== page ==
Tubulin domains for the interaction of microtubule associated protein DMAP-85 from Drosophila melanogaster

Henríquez J.P.; Cambiazo, V; Maccioni, R. B.

Keywords: sequence, electron, proteins, chromatography, animals, protein, microtubule, drosophila, tau, gel, domain, melanogaster, interaction, tissue, microtubules, affinity, tubulin, article, calmodulin, controlled, paclitaxel, animal, polyacrylamide, study, western, nonhuman, Blotting,, Electrophoresis,, associated, Microscopy,, Chromatography,, carboxy, terminal, Microtubule-Associated


The interaction of microtubule associated proteins (MAPs) with the microtubule system has been characterized in depth in neuronal cells from various mammalian species. These proteins interact with well-defined domains within the acidic tubulin carboxyl-terminal regulatory region. However, there is little information on the mechanisms of MAPs-tubulin interactions in nonmammalian systems. Recently, a novel tau-like protein designated as DMAP-85 has been identified in Drosophila melanogaster, and the regulation of its interactions with cytoskeletal elements was analyzed throughout different developmental stages of this organism. In this report, the topographic domains involved in the binding of DMAP-85 with tubulin heterodimer were investigated. Affinity chromatography of DMAP-85 in matrixes of taxol-stabilized microtubules showed the reversible interaction of DMAP-85 with domains on the microtubular surface. Co-sedimentation studies using the subtilisin-treated tubulin (S-tubulin) indicated the lack of association of DMAP-85 to this tubulin moiety. Moreover, studies on affinity chromatography of the purified 4 kDa C-terminal tubulin peptide bound to an affinity column, confirmed that DMAP-85 interacts directly with this regulatory domain on tubulin subunits. Further studies on sequencial affinity chromatography using a calmodulin affinity column followed by the microtubule column confirmed the similarities in the interaction behavior of DMAP-85 with that of tau. DMAP-85 associated to both calmodulin and the microtubular polymer. These studies support the idea that the carboxyl-terminal region on tubulin constitutes a common binding domain for most microtubule-interacting proteins.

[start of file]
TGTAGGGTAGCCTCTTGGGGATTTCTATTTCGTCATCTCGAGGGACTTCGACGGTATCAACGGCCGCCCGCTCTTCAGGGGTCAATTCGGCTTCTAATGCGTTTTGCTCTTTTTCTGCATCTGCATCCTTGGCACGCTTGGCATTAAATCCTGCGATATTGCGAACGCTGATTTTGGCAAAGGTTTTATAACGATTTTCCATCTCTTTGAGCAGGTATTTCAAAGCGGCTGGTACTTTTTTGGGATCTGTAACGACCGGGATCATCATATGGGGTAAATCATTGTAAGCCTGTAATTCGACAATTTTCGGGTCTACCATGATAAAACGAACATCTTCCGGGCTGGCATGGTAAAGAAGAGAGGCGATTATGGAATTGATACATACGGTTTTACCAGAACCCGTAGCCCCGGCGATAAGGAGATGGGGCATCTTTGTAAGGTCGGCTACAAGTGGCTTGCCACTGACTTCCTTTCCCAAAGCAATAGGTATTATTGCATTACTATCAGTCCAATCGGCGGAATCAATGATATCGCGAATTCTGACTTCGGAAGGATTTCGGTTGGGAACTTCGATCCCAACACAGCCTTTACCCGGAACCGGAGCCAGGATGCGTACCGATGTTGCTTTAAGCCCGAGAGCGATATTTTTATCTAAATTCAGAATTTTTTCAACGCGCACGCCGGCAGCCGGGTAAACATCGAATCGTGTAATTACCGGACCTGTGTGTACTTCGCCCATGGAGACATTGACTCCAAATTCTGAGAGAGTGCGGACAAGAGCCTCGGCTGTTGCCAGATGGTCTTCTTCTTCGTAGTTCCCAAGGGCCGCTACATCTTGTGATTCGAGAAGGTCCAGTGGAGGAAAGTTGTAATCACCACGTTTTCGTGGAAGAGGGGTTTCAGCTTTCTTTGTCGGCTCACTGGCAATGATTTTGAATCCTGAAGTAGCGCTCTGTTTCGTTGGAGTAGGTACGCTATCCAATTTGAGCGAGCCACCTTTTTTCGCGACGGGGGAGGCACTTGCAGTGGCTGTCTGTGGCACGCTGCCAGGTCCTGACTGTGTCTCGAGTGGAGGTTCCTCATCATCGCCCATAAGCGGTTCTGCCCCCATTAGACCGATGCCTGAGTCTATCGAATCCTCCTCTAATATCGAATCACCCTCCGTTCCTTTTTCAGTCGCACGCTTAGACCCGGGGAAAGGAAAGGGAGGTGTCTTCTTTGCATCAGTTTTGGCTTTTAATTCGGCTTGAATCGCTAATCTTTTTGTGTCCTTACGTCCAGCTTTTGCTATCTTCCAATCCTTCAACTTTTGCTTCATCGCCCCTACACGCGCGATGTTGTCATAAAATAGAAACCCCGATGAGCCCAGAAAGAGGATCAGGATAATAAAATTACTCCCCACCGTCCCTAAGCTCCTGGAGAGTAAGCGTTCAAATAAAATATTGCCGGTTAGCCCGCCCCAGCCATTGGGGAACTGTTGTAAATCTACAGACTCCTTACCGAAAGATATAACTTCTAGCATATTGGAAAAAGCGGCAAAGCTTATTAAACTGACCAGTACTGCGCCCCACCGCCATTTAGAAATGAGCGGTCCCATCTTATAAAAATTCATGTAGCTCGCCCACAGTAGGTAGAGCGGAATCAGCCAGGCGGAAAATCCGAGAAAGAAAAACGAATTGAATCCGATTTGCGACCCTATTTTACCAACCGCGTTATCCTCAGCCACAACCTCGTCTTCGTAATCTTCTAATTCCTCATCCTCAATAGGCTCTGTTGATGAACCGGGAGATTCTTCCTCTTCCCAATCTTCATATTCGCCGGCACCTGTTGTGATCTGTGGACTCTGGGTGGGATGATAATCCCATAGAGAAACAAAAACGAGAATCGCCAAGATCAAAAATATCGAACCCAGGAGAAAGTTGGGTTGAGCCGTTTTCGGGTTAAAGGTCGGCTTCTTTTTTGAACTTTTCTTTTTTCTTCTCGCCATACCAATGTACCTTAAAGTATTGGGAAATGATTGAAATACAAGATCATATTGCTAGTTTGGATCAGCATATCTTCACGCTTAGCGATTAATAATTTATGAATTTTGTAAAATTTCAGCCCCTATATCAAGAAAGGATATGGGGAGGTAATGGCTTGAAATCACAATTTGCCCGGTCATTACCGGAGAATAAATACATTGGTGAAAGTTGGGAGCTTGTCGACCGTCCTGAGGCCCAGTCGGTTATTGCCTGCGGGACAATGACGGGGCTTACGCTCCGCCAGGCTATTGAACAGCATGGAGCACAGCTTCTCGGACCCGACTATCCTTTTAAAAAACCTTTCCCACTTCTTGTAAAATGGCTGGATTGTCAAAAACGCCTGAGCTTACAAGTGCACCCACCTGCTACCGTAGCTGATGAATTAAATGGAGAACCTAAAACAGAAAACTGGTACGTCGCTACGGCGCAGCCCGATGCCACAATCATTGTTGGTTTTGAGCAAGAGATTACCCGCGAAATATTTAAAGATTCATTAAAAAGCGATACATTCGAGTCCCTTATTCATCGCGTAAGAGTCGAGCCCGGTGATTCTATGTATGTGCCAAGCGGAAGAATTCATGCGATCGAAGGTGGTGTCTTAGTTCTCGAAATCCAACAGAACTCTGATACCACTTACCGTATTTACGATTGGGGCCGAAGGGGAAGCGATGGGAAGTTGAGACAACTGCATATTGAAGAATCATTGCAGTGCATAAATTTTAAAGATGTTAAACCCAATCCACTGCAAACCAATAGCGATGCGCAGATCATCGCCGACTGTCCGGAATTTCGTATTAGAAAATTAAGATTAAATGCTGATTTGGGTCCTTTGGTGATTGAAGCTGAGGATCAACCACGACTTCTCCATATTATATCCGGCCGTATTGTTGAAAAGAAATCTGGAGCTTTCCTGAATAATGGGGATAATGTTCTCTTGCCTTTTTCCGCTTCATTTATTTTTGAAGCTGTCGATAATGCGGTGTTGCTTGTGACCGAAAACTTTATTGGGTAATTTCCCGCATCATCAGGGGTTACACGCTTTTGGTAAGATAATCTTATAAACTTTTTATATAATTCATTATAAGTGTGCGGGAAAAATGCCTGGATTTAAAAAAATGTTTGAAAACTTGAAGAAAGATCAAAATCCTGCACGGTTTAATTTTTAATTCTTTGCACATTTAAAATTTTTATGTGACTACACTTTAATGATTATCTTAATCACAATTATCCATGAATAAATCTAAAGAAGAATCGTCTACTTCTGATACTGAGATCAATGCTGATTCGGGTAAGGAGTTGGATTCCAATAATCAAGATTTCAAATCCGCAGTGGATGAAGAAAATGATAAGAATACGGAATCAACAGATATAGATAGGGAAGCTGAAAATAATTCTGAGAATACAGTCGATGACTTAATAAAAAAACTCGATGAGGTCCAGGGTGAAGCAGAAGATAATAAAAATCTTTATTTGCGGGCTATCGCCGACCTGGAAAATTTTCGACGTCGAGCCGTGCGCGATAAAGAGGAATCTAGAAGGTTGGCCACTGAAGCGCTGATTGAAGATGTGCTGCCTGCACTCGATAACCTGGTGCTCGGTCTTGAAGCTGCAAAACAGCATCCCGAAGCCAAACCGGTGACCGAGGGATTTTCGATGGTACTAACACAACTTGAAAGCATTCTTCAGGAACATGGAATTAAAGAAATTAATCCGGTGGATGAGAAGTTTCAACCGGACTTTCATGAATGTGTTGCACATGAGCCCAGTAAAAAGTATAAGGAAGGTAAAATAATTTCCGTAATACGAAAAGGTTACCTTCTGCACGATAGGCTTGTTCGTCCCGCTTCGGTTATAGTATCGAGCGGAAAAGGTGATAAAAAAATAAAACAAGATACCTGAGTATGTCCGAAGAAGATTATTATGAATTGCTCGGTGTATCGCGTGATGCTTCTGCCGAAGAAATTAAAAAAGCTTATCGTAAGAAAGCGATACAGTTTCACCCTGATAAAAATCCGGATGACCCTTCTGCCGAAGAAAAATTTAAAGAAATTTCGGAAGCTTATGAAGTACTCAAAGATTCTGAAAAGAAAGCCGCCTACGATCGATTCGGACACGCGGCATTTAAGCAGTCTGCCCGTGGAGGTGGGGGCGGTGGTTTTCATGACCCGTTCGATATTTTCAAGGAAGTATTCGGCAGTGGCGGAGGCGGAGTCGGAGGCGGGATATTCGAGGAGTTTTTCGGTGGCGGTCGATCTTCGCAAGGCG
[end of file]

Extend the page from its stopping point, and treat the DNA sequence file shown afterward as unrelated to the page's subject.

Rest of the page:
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Volumen: 158
Número: 2
Editorial: Springer
Fecha de publicación: 1996
Página de inicio: 149
Página final: 159
URL: http://www.scopus.com/inward/record.url?eid=2-s2.0-0029936185&partnerID=q2rCbXpz